Get it Right: Vulnerability

Shot by Daniela for Bonefire Magazine styled by Jessi Frederick

In the last few weeks I've found myself talking with my friends and not even close friends about anxiety and depression. This topic has started coming up more naturally within friend groups and in passing conversation, allowing me to share with those in my life. And sharing is not something I'm great at - some of you may have noticed that already. 

It's taken me years to fully realize and acknowledge that I suffer from anxiety and depression, and for me personally, being vulnerable enough to share that has been a huge struggle. Until a few friends opened up to me about what they were feeling or experiencing I was shy around opening up myself. Lately though, I've pushed past my fears of vulnerability and opened up to more about what my anxiety and depression has looked like. 

My first experience with anxiety was when I was twelve years old - too young to really understand what anxiety was. I was paralyzed in anxiety for almost two weeks, unable to sleep, eat or function like the normal me. I remember my mom struggling with what to do, what to say and really, to understand what was happening. Then one day I woke up and I was no longer under the weight of anxiety. Just like it came, it left without a whisper. Years passed until I felt that weight again. 

Later in life anxiety and depression came in waves. Often it was triggered by stress, physical illnesses in my life or heavy things I was facing. When I was nineteen my mom was diagnosed with breast cancer and the week following her mastectomy my father passed away from a life long illness. I went into shock, my rational brain kicked into fight of flight, and I fought. I fought hard to stay strong for my mom, to support her while she was battling cancer. I fought to maintain a normal life at that age, to still go out with friends and laugh even when I felt like I couldn't breathe. For months following my fathers death I found crying near impossible, though I would wake up to a tear soaked pillow; I could only cry in my sleep. The eighteen months following my fathers death I felt chained up in anxiety and depression. Most days I felt like I couldn't breathe, that I couldn't live and that I couldn't imagine the pain I felt ever fading. I spent a lot of time studying and researching different coping mechanisms; I focused on getting through one hour, just to keep myself moving forward, one hour at a time. I still look back on that time in my life and shiver remembering the indescribable weight and hopelessness I felt every hour of every day.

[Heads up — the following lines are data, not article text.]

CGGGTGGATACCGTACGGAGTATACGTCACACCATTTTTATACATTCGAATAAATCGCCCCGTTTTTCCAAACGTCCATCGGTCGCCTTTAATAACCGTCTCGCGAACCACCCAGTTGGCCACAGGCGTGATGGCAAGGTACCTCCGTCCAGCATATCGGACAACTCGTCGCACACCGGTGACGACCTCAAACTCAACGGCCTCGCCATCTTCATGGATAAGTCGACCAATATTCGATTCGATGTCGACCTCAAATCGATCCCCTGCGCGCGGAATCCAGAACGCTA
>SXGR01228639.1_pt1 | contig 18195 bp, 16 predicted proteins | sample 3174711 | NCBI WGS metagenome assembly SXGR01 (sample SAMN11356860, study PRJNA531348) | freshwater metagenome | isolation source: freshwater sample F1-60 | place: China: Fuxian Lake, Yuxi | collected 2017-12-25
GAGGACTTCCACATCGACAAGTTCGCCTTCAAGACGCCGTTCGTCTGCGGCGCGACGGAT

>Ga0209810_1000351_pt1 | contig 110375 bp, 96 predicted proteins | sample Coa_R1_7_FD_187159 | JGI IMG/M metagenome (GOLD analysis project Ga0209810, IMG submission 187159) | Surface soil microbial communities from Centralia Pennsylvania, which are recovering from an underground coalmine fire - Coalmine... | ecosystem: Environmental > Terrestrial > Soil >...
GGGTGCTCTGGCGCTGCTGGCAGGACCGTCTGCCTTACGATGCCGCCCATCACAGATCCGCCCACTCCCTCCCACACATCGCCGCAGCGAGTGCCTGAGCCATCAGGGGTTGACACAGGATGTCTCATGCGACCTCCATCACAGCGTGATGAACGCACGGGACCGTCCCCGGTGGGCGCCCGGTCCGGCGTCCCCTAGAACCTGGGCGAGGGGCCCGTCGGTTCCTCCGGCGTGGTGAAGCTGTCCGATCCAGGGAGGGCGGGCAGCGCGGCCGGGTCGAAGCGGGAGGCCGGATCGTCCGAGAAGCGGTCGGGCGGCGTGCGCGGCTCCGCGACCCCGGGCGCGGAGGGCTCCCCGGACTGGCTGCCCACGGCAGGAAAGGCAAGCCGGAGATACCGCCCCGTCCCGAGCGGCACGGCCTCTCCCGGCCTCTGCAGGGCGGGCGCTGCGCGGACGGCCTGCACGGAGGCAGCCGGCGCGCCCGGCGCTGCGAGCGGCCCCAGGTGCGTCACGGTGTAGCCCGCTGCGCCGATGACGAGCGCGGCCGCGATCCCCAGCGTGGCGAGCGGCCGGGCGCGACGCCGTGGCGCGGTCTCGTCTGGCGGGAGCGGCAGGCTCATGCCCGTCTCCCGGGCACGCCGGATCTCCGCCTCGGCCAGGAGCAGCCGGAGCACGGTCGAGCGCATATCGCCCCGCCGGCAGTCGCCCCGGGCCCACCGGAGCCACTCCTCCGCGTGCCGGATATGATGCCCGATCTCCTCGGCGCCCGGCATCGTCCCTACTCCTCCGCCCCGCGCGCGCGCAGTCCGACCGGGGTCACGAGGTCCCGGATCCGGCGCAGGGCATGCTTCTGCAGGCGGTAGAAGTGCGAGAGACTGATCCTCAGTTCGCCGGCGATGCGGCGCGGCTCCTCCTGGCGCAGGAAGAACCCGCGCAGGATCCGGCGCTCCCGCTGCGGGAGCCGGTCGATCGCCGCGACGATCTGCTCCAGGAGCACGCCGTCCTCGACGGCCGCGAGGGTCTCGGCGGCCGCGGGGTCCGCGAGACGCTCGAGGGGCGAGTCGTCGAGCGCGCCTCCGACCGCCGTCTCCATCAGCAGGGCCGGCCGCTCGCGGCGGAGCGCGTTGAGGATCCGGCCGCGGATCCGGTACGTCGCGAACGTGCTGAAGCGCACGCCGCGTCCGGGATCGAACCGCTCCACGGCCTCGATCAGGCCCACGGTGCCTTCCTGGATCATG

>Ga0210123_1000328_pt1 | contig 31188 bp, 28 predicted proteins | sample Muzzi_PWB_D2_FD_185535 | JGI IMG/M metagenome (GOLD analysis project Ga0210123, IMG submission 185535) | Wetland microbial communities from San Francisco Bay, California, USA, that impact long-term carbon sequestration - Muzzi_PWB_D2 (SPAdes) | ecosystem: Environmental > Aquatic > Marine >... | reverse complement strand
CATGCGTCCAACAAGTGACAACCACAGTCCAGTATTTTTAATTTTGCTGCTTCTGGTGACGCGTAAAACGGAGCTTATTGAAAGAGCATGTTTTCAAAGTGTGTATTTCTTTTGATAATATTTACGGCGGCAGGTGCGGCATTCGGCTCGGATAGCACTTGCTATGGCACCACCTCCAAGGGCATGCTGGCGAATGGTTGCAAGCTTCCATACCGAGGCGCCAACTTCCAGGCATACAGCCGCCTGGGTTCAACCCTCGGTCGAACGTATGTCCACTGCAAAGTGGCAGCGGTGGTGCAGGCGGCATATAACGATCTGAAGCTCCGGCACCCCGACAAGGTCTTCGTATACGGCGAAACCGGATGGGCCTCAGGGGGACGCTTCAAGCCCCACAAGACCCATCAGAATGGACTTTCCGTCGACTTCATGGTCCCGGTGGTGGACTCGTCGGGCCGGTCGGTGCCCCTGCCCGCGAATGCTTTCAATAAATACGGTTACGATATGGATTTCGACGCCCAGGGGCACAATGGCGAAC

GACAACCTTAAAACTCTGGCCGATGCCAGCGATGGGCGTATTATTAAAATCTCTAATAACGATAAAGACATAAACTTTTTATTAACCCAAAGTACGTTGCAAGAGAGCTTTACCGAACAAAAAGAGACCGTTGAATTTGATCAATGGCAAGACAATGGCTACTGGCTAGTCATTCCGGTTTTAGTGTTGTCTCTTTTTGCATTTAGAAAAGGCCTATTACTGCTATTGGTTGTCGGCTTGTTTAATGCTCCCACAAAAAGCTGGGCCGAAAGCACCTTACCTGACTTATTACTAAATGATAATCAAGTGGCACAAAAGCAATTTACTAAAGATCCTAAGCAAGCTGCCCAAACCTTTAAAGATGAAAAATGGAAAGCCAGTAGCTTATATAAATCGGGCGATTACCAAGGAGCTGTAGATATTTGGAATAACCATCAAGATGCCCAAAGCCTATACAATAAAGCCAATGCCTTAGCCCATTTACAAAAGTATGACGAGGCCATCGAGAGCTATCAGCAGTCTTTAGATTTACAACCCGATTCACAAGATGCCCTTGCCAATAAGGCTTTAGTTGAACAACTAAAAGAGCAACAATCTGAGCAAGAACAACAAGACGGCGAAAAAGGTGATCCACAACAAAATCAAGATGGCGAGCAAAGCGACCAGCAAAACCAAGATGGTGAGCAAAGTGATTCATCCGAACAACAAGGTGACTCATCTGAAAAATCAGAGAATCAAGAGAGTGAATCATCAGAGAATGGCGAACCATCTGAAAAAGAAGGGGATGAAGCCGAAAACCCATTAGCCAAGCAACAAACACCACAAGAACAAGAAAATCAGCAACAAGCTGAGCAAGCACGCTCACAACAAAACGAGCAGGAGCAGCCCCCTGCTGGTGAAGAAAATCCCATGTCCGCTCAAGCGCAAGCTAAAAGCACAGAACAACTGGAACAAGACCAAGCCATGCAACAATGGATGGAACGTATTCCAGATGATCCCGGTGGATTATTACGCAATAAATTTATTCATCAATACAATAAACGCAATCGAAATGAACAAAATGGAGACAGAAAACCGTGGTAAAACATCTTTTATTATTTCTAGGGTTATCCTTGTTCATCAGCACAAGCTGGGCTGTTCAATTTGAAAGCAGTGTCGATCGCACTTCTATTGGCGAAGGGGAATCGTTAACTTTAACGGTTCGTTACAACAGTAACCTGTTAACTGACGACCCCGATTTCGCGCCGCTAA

The last photo I have with my parents, four days before my father passed away.

If any of you are struggling with anxiety or depression first and foremost, know you are not alone. Second, acknowledging that what you're feeling and going through is anxiety or depression is the first step. For me it took me a while to admit what I was going through for a few reasons, mainly lack of knowledge and fear of admitting weakness. Admitting you are dealing with either is not weak, in fact it is one of the strongest things you can do. Now I take note of my emotions, I watch to see if I'm getting upset over little things or getting into fights with people I love without being able to say why. One way I can often determine I'm suffering more is when someone asks what's wrong and I can't find the answer - I can't pinpoint what is wrong to make me upset and yet I'm still upset. My advice to recognizing how you're feeling and/or determining if you're struggling is to have an honest conversation with those that love you; friends, family, whomever. Ask them to hold you accountable, to mention when you seem 'off' or more anxious and to challenge you to actually pay attention to your emotions.